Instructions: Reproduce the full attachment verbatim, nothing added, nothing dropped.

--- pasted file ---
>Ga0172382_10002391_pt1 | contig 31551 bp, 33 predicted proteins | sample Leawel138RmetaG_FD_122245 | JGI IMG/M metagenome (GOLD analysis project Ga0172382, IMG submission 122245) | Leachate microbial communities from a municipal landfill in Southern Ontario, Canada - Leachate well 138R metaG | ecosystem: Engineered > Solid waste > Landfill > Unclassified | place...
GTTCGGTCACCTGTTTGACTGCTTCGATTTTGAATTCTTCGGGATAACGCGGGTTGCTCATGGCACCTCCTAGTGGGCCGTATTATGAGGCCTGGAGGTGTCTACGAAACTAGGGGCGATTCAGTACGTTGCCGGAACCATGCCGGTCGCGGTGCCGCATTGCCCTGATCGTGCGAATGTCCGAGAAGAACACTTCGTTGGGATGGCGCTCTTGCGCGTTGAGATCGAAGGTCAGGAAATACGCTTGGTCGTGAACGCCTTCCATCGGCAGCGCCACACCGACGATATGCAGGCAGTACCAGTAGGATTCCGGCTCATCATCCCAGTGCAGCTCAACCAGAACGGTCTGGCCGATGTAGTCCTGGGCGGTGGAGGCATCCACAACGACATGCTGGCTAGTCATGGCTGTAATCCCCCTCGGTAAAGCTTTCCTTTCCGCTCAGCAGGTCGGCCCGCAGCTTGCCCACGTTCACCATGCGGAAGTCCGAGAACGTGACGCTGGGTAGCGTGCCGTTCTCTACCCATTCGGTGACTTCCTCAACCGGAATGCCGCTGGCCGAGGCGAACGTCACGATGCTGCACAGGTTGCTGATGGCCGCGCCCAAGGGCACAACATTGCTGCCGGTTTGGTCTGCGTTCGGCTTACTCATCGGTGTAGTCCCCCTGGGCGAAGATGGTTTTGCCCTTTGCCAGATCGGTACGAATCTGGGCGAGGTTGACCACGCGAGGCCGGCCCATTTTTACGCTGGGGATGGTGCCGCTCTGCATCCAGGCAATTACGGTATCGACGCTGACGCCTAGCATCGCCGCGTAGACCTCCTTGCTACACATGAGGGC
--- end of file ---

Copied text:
>Ga0172382_10002391_pt1 | contig 31551 bp, 33 predicted proteins | sample Leawel138RmetaG_FD_122245 | JGI IMG/M metagenome (GOLD analysis project Ga0172382, IMG submission 122245) | Leachate microbial communities from a municipal landfill in Southern Ontario, Canada - Leachate well 138R metaG | ecosystem: Engineered > Solid waste > Landfill > Unclassified | place...
GTTCGGTCACCTGTTTGACTGCTTCGATTTTGAATTCTTCGGGATAACGCGGGTTGCTCATGGCACCTCCTAGTGGGCCGTATTATGAGGCCTGGAGGTGTCTACGAAACTAGGGGCGATTCAGTACGTTGCCGGAACCATGCCGGTCGCGGTGCCGCATTGCCCTGATCGTGCGAATGTCCGAGAAGAACACTTCGTTGGGATGGCGCTCTTGCGCGTTGAGATCGAAGGTCAGGAAATACGCTTGGTCGTGAACGCCTTCCATCGGCAGCGCCACACCGACGATATGCAGGCAGTACCAGTAGGATTCCGGCTCATCATCCCAGTGCAGCTCAACCAGAACGGTCTGGCCGATGTAGTCCTGGGCGGTGGAGGCATCCACAACGACATGCTGGCTAGTCATGGCTGTAATCCCCCTCGGTAAAGCTTTCCTTTCCGCTCAGCAGGTCGGCCCGCAGCTTGCCCACGTTCACCATGCGGAAGTCCGAGAACGTGACGCTGGGTAGCGTGCCGTTCTCTACCCATTCGGTGACTTCCTCAACCGGAATGCCGCTGGCCGAGGCGAACGTCACGATGCTGCACAGGTTGCTGATGGCCGCGCCCAAGGGCACAACATTGCTGCCGGTTTGGTCTGCGTTCGGCTTACTCATCGGTGTAGTCCCCCTGGGCGAAGATGGTTTTGCCCTTTGCCAGATCGGTACGAATCTGGGCGAGGTTGACCACGCGAGGCCGGCCCATTTTTACGCTGGGGATGGTGCCGCTCTGCATCCAGGCAATTACGGTATCGACGCTGACGCCTAGCATCGCCGCGTAGACCTCCTTGCTACACATGAGGGC